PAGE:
Imagine a scenario where you click send to an email and in so doing create a legally enforceable offer to sell your personal airplane. Sound like an email phishing scam? Think again. As digital communication technology continues to rapidly evolve, so do the digital communication pitfalls an aircraft owner may encounter.
Today most, if not all, aircraft- and aviation-related transactions involve some form of digital communication. Let’s review the general facts of a recent case that involved the sale of an aircraft where the parties negotiated the sale via email and text messages. The aircraft seller had published an online advertisement for his aircraft. Based on that advertisement, the buyer emailed the seller to inquire about the sales price. The seller responded with the following email:
“I discussed it with [my spouse], who wanted me to go no lower than $45K. After more discussion, we agreed to go some lower, $42K, that would be the lowest I could go and would be taking a pretty sizable loss…Your thoughts?”
Using arguably good email etiquette, the seller typed his name at the conclusion of the above email. Shortly thereafter, the prospective buyer responded to the seller’s email stating, “I accept your price of $42K.”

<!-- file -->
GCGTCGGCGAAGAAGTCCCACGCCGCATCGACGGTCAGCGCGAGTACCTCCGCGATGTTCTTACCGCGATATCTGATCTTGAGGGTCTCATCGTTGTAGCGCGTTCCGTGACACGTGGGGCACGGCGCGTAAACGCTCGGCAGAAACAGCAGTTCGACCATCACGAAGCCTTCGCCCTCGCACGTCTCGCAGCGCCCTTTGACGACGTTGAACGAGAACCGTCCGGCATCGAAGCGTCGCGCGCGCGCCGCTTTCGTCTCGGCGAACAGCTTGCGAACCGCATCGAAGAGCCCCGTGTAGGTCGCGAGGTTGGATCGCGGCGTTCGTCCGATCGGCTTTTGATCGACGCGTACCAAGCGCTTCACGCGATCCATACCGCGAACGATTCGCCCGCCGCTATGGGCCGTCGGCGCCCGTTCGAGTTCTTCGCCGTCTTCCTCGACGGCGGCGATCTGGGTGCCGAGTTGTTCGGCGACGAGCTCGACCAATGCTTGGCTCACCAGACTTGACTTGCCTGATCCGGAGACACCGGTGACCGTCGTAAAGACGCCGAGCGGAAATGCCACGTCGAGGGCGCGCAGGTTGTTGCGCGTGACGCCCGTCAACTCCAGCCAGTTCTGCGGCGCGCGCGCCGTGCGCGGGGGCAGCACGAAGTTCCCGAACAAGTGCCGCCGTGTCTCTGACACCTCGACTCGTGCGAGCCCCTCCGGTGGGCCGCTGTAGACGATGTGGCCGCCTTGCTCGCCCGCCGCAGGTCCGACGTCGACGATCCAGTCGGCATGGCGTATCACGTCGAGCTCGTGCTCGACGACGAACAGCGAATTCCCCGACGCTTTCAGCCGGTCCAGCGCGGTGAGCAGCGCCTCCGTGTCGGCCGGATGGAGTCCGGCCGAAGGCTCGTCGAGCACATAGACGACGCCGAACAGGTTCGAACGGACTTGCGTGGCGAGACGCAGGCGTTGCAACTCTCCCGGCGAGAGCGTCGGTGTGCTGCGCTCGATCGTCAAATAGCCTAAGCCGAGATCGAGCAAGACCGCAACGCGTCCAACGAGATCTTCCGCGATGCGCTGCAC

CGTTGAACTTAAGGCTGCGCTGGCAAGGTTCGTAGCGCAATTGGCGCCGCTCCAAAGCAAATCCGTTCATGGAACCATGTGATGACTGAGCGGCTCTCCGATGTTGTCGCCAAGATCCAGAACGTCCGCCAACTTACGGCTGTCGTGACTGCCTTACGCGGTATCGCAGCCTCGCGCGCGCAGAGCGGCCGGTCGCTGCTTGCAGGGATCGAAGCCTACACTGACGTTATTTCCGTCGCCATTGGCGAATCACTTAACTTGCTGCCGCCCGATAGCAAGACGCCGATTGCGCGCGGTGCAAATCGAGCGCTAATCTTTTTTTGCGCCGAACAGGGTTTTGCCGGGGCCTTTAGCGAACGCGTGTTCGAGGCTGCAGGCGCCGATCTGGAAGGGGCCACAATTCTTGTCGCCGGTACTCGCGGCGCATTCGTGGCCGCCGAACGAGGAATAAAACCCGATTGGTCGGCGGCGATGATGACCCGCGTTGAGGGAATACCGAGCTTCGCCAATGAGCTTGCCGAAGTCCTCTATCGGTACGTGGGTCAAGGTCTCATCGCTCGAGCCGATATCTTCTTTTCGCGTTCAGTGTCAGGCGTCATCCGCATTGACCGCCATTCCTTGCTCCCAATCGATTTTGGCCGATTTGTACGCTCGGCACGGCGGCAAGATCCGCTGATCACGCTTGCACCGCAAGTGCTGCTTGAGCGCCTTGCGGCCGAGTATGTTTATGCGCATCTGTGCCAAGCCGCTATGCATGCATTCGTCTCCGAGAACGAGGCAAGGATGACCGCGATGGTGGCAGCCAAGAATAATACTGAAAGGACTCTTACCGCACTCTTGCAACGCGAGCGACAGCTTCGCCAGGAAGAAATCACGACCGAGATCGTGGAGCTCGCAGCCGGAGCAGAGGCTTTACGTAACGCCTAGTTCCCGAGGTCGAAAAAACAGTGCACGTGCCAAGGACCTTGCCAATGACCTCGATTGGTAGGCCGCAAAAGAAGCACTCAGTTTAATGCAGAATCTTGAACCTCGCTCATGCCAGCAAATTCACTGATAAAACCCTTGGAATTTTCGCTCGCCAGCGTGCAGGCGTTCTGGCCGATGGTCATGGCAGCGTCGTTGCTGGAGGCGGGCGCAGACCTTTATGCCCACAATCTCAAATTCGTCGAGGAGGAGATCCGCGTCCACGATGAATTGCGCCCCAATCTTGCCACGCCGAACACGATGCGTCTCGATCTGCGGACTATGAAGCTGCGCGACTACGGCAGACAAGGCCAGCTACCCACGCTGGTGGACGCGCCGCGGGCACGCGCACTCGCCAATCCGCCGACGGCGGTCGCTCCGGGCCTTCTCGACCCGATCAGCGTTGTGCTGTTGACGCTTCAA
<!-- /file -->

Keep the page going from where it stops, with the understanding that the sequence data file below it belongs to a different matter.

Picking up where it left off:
So the question is, deal or no deal? A contract in its most basic form requires an offer, an acceptance and valuable consideration. In the above email exchange we have a reluctant but voluntary offer and an unequivocal mirror acceptance. The buyer quickly followed up his acceptance with an email inquiring what the parties must do to finalize the deal. The seller responds via email stating, “A deposit will keep it yours.” A deposit check was sent via overnight courier the following day.
Several days later, regretting the benefit of his bargain, the seller sent a text message to the buyer informing him that he wasn’t going to cash the deposit check and wasn’t going to sell the aircraft to this buyer. The seller stated that he had since discovered “the true current value of my plane” and couldn’t now part ways with it for any less than $61,000.
Most jurisdictions have adopted some form of the Statute of Frauds, which generally requires that contracts for the sale of goods be in writing and signed. In the above example, the seller unsuccessfully defended his repudiation on the grounds that there was no “formal” written contract with ink signatures. There are a growing number of jurisdictions that would likely find that a legally binding agreement existed between the parties that satisfied the writing and signature requirement. The simple act of typing one’s name at the end of an email has been held to satisfy the signature requirement.
The clear takeaway from this case is that, regardless of the platform, any digitally communicated words of offer or acceptance should be treated as if the message has the potential to be legally binding upon the author.